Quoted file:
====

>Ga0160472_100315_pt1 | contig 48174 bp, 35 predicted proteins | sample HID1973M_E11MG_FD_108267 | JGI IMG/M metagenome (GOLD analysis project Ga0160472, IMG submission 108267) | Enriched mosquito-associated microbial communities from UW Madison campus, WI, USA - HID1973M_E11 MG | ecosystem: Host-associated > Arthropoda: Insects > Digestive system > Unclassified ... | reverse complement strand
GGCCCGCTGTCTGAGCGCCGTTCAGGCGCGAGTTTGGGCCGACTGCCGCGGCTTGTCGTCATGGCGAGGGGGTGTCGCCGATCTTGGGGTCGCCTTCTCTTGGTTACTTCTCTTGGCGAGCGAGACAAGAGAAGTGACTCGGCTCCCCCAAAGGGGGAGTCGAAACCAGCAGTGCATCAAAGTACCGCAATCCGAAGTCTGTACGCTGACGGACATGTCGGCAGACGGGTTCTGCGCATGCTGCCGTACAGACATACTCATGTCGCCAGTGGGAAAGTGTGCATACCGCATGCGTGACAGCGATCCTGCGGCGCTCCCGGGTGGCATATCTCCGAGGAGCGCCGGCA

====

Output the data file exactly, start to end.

>Ga0160472_100315_pt1 | contig 48174 bp, 35 predicted proteins | sample HID1973M_E11MG_FD_108267 | JGI IMG/M metagenome (GOLD analysis project Ga0160472, IMG submission 108267) | Enriched mosquito-associated microbial communities from UW Madison campus, WI, USA - HID1973M_E11 MG | ecosystem: Host-associated > Arthropoda: Insects > Digestive system > Unclassified ... | reverse complement strand
GGCCCGCTGTCTGAGCGCCGTTCAGGCGCGAGTTTGGGCCGACTGCCGCGGCTTGTCGTCATGGCGAGGGGGTGTCGCCGATCTTGGGGTCGCCTTCTCTTGGTTACTTCTCTTGGCGAGCGAGACAAGAGAAGTGACTCGGCTCCCCCAAAGGGGGAGTCGAAACCAGCAGTGCATCAAAGTACCGCAATCCGAAGTCTGTACGCTGACGGACATGTCGGCAGACGGGTTCTGCGCATGCTGCCGTACAGACATACTCATGTCGCCAGTGGGAAAGTGTGCATACCGCATGCGTGACAGCGATCCTGCGGCGCTCCCGGGTGGCATATCTCCGAGGAGCGCCGGCA